Wombles wandering greens to help clubs

Stephen Brent
Stephen Brent
A Queenstown group that aims to help small golf clubs has taken the name of a blast from the past.

The Wombles Golfing Society has been created by Stephen Brent, a member at The Hills.

The society is named for the Wombles, the fictional characters from Wimbledon Common that became hugely popular in a 1970s television series.

Brent got a group of his golfing buddies from The Hills and Millbrook to climb on board last year after Covid-19 broke out.

He said he saw the need to get out and support some of the smaller clubs in the wider district.

Brent creates monthly events for the group to go along and play at some of the harder-to-reach clubs in Central Otago and even Southland.

Usually, about 20 players would gather, he said.

They paid the normal green fees and, after golf, the clubs benefited further financially with some spending at the 19th.

Clubs including Roxburgh and as far as Winton benefited.

The group also raised money for the Wakatipu Junior Golf Club by every player contributing $10 to a fund each time they played.

The fund raised $10,000 last year for the juniors.

The Wombles had an annual marquee event called "The Outhouse To The Penthouse".

"It is one of the attractions for joining the Wombles," Wakatipu junior co-ordinator Simon Boland said.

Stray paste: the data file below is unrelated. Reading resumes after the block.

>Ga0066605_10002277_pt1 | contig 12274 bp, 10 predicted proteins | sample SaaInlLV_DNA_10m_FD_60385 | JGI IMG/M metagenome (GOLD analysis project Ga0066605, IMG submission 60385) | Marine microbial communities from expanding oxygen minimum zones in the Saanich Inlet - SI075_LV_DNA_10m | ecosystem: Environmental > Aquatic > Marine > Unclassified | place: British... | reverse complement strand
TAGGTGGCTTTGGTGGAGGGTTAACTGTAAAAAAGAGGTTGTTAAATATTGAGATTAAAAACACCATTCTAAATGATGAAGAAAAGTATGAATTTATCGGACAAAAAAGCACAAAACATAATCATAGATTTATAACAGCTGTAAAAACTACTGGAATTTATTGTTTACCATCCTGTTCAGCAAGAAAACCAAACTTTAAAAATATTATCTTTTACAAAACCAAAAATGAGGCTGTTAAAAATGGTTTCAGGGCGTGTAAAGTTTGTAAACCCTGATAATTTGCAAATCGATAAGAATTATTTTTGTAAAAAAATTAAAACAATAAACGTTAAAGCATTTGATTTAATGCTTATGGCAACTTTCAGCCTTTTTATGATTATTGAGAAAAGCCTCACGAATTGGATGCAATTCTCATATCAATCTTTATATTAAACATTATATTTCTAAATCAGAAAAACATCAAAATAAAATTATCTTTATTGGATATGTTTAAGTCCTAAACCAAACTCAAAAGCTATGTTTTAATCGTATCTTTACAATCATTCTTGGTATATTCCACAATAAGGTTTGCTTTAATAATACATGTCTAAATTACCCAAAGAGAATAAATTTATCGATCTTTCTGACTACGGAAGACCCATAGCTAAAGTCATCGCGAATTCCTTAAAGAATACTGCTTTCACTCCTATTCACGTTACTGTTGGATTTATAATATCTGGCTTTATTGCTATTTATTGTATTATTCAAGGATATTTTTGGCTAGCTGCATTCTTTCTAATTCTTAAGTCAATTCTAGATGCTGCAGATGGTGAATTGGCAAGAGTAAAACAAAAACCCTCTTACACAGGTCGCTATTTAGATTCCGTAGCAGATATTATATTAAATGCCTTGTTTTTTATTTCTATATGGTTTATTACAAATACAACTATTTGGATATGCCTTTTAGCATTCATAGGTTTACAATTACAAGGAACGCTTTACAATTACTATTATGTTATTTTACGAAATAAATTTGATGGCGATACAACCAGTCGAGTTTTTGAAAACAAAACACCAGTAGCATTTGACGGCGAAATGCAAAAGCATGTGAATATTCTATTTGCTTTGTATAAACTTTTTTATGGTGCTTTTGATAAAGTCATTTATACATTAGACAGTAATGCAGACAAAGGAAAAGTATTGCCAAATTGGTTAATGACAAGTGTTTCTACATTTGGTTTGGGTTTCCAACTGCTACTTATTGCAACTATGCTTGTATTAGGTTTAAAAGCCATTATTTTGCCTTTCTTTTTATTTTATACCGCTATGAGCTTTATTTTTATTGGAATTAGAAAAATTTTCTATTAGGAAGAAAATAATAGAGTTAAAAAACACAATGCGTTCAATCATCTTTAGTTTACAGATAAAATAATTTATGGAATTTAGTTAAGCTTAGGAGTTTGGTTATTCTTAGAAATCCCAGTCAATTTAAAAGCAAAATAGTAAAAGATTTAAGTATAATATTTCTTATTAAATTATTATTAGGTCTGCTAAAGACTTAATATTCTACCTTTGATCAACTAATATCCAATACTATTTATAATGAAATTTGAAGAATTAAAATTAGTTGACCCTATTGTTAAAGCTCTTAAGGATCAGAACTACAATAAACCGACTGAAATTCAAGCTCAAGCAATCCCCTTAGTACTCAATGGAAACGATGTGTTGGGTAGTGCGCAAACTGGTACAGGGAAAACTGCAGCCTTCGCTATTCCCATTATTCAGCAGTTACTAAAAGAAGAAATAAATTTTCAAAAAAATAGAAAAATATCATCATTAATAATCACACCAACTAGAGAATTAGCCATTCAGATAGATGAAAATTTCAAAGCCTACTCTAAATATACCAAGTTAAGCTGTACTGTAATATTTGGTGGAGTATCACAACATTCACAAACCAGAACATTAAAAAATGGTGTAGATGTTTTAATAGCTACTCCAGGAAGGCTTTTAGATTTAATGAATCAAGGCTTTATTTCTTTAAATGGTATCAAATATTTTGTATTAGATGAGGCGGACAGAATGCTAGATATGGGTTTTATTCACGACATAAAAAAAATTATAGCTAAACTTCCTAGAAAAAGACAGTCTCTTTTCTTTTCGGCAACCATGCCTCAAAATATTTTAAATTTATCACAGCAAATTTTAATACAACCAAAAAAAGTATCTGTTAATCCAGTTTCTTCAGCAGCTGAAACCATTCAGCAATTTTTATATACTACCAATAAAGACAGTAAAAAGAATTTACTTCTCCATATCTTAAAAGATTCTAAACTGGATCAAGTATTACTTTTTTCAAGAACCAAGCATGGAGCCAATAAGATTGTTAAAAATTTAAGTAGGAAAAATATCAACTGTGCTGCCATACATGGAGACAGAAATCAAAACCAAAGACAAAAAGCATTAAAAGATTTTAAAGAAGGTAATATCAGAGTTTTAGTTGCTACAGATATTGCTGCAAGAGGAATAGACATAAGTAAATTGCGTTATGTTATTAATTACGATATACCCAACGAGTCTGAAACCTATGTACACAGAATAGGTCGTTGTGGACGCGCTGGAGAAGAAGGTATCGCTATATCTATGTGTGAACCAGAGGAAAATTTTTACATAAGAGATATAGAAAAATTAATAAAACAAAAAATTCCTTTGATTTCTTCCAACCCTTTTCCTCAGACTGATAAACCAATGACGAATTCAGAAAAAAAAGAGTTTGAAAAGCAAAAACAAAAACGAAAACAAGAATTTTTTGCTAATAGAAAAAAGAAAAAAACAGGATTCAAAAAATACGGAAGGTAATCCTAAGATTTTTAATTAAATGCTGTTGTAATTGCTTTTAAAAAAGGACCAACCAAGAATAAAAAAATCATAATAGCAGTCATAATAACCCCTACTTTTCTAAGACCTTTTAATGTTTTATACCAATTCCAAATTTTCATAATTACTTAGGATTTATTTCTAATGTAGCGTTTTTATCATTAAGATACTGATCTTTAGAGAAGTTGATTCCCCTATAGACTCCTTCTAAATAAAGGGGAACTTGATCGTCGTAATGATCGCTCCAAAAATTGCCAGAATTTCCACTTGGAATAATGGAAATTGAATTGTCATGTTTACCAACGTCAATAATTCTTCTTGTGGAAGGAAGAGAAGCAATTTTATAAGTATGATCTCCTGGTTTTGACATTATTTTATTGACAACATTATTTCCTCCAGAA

"On day one they play at ‘Royal’ Tarras Golf Club, and on day two they play at The Hills, followed by dinner at The Hills."

There were now 93 members of the Wombles Golfing Society from all over New Zealand, paying an annual fee of $30, most of which went towards the junior club.

"It is really all about going out and doing good deeds for the benefit of others," Boland said.

"It is a great concept, all about giving, which sums up Stephen’s character."

Brent said the idea was about seeking out clubs with smaller memberships and remote locations to support them.

"Some players would like to support junior golf but don’t know how, so this is a means to do that and have some fun playing golf at the same time," he said.

"Also, some of our members are not familiar with Saturday club comps so this a way for them to learn the ropes and enjoy club days.

"The great thing is the clubs really welcome us when we approach them to play in their Saturday competition with them," he said.

"We always make sure we are mixed with the locals, which helps spread the word about us."

Brent’s younger brother, Jonathan, had started a Wombles Canterbury group in Christchurch that already had 60 members.

 - Neville Idour

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